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dc.description.abstractLiterature has shown that fat women experience weight bias and stigmatisation in nearly all aspects of life, including within the fashion industry. This stigmatisation results in exclusion from brand and designer collections, runway shows, and other fashion events. This dissertation combines accessibility research, fat studies, and fashion event literature to investigate the physical and psychological barriers to access for plus size women at fashion events, as well as consumer attitudes toward fashion events. A selection of plus size women who have attended a fashion event in the last twelve months were surveyed via online questionnaire, which allowed the researcher to assess their experiences with accessibility obstacles as well as their attitudes regarding fashion events and fashion event managers. The results concluded that plus size consumers are more likely to attend fashion events if they see their body types represented in promotional event materials. They are also more likely to attend if they believe their needs will be met by the event facilities. Consumer attitudes toward fashion events and fashion event managers were generally negative, but provided several opportunities for growth and improvement.en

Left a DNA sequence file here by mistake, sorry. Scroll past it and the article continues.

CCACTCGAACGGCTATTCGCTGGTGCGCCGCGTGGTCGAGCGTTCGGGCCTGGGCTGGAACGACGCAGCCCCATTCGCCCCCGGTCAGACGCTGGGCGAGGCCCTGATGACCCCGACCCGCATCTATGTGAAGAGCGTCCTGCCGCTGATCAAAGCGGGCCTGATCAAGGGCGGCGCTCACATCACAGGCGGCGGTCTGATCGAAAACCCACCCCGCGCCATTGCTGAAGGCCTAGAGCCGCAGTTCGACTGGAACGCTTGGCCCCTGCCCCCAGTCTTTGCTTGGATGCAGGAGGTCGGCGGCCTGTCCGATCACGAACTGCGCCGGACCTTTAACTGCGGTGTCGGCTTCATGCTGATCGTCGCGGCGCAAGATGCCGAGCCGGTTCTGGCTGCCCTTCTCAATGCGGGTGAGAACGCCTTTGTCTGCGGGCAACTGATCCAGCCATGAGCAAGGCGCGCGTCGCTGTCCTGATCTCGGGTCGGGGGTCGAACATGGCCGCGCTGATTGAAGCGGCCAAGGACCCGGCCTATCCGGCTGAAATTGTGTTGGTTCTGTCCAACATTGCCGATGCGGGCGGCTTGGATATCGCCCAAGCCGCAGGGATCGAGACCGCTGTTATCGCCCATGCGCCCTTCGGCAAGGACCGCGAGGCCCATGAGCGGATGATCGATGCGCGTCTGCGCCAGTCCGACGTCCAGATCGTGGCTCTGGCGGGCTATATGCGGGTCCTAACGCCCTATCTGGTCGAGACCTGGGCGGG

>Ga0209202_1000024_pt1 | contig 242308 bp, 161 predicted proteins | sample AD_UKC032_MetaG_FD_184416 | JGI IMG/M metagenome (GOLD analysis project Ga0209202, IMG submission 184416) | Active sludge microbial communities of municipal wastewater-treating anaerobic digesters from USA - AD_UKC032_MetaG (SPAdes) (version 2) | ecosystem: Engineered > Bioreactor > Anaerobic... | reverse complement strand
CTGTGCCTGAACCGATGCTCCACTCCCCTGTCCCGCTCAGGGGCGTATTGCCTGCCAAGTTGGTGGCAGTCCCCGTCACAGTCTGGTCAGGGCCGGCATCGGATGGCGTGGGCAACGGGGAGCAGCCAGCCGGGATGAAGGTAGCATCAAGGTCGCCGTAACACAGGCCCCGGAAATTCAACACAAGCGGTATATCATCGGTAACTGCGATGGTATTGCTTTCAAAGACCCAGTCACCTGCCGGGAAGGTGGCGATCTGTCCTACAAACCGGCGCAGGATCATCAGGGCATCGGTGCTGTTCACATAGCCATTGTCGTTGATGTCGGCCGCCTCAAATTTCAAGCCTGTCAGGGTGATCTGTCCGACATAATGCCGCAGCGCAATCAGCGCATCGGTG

dc.titleBarriers to access: a quantitative analysis of plus size consumer experiencesen

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